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Identifying and mapping very small (<0.5 km2) mountain glaciers on coarse to high-resolution imagery

Lookup NU author(s): Dr Rachel Carr



This work is licensed under a Creative Commons Attribution 4.0 International License (CC BY 4.0).


© The Author(s) 2019 This is an Open Access article, distributed under the terms of the Creative Commons Attribution licence (, which permits unrestricted re-use, distribution, and reproduction in any medium, provided the original work is properly cited. Small mountain glaciers are an important part of the cryosphere and tend to respond rapidly to climate warming. Historically, mapping very small glaciers (generally considered to be <0.5 km2) using satellite imagery has often been subjective due to the difficulty in differentiating them from perennial snowpatches. For this reason, most scientists implement minimum size-Thresholds (typically 0.01-0.05 km2). Here, we compare the ability of different remote-sensing approaches to identify and map very small glaciers on imagery of varying spatial resolutions (30-0.25 m) and investigate how operator subjectivity influences the results. Based on this analysis, we support the use of a minimum size-Threshold of 0.01 km2 for imagery with coarse to medium spatial resolution (30-10 m). However, when mapping on high-resolution imagery (<1 m) with minimal seasonal snow cover, glaciers <0.05 km2 and even <0.01 km2 are readily identifiable and using a minimum threshold may be inappropriate. For these cases, we develop a set of criteria to enable the identification of very small glaciers and classify them as certain, probable or possible. This should facilitate a more consistent approach to identifying and mapping very small glaciers on high-resolution imagery, helping to produce more comprehensive and accurate glacier inventories.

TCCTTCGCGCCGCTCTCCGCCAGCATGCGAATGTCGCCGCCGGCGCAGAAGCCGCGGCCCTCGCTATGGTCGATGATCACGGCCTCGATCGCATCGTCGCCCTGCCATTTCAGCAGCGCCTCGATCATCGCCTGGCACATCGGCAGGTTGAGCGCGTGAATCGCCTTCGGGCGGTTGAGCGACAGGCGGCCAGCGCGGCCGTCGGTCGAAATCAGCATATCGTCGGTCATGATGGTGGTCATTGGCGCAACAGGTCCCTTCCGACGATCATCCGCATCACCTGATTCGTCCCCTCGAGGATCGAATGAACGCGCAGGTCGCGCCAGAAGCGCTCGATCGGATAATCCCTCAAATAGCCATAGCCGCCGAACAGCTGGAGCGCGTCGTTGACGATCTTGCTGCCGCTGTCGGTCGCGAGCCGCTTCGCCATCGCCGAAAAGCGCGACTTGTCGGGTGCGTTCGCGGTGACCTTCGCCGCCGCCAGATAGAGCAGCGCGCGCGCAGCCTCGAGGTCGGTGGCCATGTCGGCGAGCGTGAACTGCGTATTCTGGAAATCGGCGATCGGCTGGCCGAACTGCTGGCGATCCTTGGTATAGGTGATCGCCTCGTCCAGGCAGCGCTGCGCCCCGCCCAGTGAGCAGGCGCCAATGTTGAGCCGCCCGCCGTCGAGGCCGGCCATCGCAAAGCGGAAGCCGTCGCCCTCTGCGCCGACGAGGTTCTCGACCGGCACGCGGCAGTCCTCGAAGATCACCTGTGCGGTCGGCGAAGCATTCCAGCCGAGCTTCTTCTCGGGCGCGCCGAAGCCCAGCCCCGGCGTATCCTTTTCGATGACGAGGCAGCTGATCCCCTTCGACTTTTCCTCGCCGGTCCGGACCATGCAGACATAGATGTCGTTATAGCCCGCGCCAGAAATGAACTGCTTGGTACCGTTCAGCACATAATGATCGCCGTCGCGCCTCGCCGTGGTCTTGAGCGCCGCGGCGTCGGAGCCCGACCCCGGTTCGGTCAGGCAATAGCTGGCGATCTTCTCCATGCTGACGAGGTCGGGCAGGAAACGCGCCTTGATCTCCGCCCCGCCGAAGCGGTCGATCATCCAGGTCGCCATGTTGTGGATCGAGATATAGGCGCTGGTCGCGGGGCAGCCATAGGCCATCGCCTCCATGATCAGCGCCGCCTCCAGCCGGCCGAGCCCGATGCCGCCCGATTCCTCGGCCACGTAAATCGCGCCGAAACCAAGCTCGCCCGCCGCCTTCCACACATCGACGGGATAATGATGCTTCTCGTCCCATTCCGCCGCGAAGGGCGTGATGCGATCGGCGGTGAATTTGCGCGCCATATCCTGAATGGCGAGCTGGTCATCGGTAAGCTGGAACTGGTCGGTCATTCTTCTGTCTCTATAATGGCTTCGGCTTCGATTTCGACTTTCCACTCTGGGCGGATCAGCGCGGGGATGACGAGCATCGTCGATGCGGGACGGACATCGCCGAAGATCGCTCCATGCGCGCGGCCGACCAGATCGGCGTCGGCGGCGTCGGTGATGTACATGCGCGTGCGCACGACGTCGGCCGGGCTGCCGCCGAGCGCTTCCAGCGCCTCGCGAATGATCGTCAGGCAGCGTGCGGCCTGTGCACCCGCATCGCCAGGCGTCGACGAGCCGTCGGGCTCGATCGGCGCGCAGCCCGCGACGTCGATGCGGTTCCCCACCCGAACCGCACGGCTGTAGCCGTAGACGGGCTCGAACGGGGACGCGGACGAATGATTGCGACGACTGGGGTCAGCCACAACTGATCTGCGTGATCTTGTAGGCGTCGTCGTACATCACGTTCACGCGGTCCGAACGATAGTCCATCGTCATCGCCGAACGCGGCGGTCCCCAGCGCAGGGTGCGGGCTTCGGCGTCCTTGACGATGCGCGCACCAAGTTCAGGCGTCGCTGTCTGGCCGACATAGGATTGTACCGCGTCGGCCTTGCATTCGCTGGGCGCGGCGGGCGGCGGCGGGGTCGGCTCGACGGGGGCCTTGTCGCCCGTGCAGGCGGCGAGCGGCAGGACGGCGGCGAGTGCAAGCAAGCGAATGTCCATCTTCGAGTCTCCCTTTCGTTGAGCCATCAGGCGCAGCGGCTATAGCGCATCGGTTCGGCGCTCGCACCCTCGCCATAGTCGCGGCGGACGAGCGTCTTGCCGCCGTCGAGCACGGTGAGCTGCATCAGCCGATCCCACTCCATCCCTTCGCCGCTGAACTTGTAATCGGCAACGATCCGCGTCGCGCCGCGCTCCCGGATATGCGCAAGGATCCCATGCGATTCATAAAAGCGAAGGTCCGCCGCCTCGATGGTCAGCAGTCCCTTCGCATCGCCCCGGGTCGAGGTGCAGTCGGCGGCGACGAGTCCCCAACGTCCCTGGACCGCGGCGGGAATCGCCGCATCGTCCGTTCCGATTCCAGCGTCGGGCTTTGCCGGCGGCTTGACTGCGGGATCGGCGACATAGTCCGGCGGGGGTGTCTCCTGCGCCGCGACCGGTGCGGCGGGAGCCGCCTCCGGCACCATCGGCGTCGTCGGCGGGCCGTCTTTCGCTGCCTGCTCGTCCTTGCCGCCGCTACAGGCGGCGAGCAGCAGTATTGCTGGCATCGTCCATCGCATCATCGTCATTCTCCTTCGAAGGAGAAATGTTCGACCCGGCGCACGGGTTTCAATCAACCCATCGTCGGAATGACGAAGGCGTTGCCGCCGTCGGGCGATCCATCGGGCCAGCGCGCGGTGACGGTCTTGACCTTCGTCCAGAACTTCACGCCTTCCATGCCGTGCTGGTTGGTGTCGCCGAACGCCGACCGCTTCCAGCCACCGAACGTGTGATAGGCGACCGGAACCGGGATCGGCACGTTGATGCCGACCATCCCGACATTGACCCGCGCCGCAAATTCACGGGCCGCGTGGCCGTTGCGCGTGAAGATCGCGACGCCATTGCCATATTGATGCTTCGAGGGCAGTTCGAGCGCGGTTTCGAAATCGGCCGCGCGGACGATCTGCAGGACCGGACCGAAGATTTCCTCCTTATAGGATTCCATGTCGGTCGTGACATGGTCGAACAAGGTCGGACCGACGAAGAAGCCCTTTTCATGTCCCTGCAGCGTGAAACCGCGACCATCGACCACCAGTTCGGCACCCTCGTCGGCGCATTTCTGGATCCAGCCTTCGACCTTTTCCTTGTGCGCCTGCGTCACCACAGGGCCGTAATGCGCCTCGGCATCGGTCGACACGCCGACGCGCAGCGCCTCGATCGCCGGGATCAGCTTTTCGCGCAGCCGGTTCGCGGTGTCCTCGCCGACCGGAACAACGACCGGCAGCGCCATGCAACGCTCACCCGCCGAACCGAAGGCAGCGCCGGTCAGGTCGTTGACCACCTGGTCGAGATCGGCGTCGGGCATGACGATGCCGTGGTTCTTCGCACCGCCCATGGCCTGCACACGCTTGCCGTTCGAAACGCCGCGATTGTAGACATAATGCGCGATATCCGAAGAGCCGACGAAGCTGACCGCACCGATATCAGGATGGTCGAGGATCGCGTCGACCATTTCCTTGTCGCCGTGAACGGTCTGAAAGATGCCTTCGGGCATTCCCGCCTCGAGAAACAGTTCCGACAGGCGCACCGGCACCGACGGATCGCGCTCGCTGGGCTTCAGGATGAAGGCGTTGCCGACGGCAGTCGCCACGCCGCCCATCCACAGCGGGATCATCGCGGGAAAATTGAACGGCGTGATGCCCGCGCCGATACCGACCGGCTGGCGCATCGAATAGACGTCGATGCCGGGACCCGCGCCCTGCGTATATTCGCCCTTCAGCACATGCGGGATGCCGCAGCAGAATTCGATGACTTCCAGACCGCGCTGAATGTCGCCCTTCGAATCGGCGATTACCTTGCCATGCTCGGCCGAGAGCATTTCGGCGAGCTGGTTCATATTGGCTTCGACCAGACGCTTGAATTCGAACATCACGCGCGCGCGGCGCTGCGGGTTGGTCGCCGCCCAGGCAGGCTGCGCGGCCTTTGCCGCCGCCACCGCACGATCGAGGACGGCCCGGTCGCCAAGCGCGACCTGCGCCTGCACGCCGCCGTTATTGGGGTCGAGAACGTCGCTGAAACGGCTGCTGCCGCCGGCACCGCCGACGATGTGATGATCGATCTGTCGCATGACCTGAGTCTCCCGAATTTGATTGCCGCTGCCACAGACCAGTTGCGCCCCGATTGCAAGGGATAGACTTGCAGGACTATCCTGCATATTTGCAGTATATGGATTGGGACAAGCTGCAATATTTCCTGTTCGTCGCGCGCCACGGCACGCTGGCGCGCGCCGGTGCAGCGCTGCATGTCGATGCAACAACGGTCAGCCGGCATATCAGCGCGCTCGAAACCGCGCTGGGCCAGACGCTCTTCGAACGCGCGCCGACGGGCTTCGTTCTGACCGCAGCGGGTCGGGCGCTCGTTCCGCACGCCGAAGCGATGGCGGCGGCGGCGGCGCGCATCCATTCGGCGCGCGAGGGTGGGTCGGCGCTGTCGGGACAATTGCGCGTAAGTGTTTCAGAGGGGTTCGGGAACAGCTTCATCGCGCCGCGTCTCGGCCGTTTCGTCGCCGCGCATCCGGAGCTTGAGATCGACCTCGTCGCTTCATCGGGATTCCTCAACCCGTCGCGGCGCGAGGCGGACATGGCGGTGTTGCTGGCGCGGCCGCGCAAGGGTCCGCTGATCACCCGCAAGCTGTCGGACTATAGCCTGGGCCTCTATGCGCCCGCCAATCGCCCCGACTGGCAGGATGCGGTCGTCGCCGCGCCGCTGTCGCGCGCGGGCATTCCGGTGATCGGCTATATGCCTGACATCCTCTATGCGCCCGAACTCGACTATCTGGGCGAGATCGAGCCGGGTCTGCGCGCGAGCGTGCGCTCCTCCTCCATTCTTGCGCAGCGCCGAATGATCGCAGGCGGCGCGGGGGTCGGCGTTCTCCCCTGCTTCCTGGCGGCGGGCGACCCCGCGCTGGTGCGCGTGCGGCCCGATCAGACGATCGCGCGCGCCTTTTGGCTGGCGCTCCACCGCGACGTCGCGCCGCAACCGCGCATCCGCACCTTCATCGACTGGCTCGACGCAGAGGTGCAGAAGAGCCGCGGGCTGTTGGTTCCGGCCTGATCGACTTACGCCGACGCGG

Publication metadata

Author(s): Leigh JR, Stokes CR, Carr RJ, Evans IS, Andreassen LM, Evans DJA

Publication type: Article

Publication status: Published

Journal: Journal of Glaciology

Year: 2019

Volume: 65

Issue: 254

Pages: 873-888

Print publication date: 01/12/2019

Online publication date: 27/09/2019

Acceptance date: 09/07/2019

Date deposited: 14/10/2019

ISSN (print): 0022-1430

ISSN (electronic): 1727-5652

Publisher: Cambridge University Press


DOI: 10.1017/jog.2019.50


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